September 6, 2010

Up the Yangtze, With a Paddle

The Yu Family, 2007
I consider 2008 the best year of the last decade for documentary film. Consider Surfwise, Trouble the Water, Man on Wire, Young @ Heart, Nerakhoon (The Betrayal), and Bigger, Stronger, Faster*, along with the second tier of Encounters at the End of the World, Dear Zachary, American Teen, Blindsight, Waltz with Bashir, and Standard Operating Procedure.

Above all of these great films that year, however, I placed Up the Yangtze, Yung Chang's heartbreaking examination of the impact of the Three Gorges Dam on the lives of lower and middle class Chinese living along the banks of the Yangtze River. From my review: "Yung Chang masterfully weaves power, wealth, culture, humility, sacrifice, tradition, national pride, poverty, and environmental concerns into a rich tapestry worthy of the world's attention...The unique aspects of Chinese culture are on such brilliant display in Up the Yangtze that we Westerners will have difficulty understanding them with one viewing."

The film somehow eluded the attention of AMPAS (who award the Oscars), but it did win numerous other awards and received healthy praise from critics. It was also broadcast on PBS as part of its POV documentary series, and now, two years later, the POV blog has an encouraging update from Yung Chang about the main family profiled in the film. Some highlights are below:

The Yu Family, 2010
"Yu Shui [Cindy] has just graduated from high school. She's 20! She'll be getting her examination results in mid-August. She plans to study computer programming or hotel management...but it all depends on her examination results. She's matured into a beautiful, outgoing and intelligent young woman. I think she's taken it upon herself to take care of her family...

...Your donations have gone a long way to give the Yu family stability and comfort. The kids are eating healthier and focusing on school. Mr. Yu still has health problems but his eyesight is much better. He's still working as a porter in Fengdu. At 58, I don't think he's planning on retiring anytime soon. In addition, the Yu family has acquired a small plot of land just above the embankment, where they grow corn to sell at the local market. Mrs. Yu still does farm work and helps run the house. I went to visit their home. It's a new apartment near the home they moved into in the film, about a five-minute walk from the Yangtze River and the embankment where they originally lived...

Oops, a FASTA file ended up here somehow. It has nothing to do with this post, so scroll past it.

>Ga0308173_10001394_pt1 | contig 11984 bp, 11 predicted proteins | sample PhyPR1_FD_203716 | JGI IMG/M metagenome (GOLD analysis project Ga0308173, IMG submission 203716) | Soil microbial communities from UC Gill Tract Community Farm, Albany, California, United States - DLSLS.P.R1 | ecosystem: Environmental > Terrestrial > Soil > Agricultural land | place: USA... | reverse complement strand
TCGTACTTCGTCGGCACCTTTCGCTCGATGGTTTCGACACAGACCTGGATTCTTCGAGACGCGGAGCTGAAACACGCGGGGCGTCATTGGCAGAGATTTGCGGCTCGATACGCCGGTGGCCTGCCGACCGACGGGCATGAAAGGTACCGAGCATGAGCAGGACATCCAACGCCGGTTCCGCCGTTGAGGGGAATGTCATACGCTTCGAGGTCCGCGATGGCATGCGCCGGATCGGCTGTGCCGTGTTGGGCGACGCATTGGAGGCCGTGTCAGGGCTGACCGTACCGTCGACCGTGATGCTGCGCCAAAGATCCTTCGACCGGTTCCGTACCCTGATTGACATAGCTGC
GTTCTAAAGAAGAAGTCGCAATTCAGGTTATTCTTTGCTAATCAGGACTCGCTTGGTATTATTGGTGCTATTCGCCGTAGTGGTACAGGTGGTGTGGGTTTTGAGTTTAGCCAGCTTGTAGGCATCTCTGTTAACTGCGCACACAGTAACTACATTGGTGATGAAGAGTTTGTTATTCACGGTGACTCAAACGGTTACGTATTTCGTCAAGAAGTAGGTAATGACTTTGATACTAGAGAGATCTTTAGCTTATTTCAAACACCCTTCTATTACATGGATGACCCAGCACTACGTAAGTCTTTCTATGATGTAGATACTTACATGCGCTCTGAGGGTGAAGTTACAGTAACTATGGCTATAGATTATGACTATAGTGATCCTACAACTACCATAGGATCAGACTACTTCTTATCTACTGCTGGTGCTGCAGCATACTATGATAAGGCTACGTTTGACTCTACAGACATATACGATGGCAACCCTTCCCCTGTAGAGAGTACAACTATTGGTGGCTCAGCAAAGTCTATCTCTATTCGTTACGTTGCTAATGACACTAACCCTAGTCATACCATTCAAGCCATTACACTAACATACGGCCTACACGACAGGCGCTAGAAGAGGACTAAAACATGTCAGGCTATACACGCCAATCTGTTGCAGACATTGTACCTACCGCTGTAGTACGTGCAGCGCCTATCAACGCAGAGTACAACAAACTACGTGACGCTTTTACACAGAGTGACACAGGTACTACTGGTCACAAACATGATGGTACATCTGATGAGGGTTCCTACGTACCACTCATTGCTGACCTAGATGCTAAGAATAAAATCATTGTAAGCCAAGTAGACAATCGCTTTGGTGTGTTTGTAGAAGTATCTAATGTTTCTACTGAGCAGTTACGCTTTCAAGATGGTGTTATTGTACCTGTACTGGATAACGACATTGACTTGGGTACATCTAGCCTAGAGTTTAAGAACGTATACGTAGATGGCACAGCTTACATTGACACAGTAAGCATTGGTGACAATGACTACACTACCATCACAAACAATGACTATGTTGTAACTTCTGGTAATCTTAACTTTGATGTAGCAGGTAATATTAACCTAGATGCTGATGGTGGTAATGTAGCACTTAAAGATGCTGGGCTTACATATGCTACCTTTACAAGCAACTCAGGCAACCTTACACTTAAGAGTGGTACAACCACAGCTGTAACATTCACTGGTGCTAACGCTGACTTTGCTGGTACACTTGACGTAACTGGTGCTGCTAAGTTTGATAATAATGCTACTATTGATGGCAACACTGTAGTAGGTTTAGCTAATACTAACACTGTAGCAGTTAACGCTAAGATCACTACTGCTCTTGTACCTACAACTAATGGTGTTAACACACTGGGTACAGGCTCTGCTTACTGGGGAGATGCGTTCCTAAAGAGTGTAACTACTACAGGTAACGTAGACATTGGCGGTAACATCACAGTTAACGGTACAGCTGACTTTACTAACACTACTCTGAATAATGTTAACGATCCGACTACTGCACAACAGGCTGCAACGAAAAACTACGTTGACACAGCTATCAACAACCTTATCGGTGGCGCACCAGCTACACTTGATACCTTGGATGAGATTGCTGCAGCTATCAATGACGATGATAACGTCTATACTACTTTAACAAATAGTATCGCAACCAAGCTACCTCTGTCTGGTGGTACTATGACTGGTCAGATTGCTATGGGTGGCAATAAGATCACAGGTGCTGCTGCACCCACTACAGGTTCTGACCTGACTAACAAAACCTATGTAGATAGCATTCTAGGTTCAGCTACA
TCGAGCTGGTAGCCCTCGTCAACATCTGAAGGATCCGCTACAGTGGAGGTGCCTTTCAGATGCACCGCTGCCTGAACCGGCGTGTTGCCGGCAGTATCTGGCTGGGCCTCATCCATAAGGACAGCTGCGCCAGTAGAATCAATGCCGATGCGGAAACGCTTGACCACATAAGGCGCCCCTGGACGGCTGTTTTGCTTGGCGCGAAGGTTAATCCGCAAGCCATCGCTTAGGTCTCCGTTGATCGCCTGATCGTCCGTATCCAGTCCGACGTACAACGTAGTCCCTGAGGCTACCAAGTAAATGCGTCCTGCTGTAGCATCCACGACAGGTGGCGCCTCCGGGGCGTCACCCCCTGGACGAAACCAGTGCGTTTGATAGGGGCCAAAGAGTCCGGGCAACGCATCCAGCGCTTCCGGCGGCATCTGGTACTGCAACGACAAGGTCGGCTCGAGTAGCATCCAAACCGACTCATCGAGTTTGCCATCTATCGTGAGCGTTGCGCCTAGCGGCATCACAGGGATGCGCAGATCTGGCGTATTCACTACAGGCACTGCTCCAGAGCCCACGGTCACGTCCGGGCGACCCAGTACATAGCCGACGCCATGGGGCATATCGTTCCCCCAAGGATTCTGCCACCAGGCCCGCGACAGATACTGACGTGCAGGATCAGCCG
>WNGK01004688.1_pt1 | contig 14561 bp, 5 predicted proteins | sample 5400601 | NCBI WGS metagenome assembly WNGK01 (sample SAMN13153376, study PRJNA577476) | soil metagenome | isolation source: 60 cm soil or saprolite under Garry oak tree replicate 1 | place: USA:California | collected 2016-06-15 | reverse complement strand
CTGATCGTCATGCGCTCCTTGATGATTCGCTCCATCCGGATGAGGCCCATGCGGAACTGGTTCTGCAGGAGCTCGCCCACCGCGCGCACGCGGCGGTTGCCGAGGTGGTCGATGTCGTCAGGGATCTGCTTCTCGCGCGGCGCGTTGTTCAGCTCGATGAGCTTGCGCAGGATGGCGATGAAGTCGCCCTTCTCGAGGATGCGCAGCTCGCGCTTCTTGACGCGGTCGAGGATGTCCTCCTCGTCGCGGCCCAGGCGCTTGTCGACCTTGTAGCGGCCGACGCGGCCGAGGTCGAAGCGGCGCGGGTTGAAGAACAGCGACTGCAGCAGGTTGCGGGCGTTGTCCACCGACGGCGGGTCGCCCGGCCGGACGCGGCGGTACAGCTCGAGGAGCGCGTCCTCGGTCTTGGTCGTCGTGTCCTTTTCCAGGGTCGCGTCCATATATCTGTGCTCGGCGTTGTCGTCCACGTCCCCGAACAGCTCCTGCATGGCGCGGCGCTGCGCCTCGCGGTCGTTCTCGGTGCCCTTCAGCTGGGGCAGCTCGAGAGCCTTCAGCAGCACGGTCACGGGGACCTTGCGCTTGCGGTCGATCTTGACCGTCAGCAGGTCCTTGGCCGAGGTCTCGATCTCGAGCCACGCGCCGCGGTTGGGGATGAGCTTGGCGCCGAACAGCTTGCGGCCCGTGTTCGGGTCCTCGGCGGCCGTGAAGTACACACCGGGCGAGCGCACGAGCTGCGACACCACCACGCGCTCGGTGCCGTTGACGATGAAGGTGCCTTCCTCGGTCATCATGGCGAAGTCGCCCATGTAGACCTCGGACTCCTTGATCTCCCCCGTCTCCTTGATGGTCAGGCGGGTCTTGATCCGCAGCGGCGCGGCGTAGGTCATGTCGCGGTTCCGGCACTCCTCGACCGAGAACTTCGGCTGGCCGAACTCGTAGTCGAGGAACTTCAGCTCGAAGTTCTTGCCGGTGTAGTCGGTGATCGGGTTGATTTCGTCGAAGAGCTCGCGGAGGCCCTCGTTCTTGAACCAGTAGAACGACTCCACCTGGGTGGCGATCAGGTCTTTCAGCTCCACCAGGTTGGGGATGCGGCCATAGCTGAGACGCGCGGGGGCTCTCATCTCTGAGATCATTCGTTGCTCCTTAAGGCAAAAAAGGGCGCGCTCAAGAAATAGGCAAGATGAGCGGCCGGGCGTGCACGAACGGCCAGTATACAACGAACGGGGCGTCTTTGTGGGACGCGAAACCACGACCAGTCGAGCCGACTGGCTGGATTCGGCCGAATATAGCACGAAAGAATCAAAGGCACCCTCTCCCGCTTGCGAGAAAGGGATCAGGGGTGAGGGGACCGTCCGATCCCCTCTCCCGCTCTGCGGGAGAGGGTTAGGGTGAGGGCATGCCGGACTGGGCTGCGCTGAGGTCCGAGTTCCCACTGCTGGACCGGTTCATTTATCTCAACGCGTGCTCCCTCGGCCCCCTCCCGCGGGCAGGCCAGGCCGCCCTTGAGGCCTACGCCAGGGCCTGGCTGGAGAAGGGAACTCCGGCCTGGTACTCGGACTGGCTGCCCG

...Yu Shui was extremely shy when we were making Up the Yangtze, but in the three years since, her level of self-confidence and ambition have made a complete about-face...

The donations to have established a long-term fund for the family. I think your donations are the most valuable and rewarding gestures that I've experienced in making this film. What a positive and generous gift. You've helped one family, but it goes a long, long way."

I had no idea there was a donation fund set up for the Yu family, but it's pretty awesome that people who saw the film donated close to $35,000 to assist a family that was doing their very best to make ends meet under near-impossible circumstances.

If you have not yet seen Up the Yangtze, rent it now and witness a vivid portrait of contemporary China framed by the construction of one of the largest man-made projects in human history.


  1. I quite agree Dan, 2008 is the top year for docs. And UP THE YANGTZE is an excellent choice for the top spot. For me it's your choice and DEAR ZACHARY neck and neck. But some really outstanding films in this group.

  2. This year is shaping up to be pretty strong as well, and I say that having so far missed a lot of big 2010 documentary titles (Joan Rivers, Exit to the Gift Shop, etc.). I'm looking forward to a number of them in the next few months: The Tillman Story, Inside Job, Waiting for Superman, Freakonomics, Winnebago Man, and more.

  3. Thanks for highlighting this documentary, which in general tend to get a lot less publicity even if they are excellent. I will try to get my hands on this!

  4. I hope you do, Castor, as well as others from 2008 that I listed. Not sure where you land on the documentary fan scale (I'm close to a 10, close to obsessive), but what made a lot of those '08 films great was that they were watchable for really anyone (Man on Wire being the best example, even if I wasn't over the moon for it).


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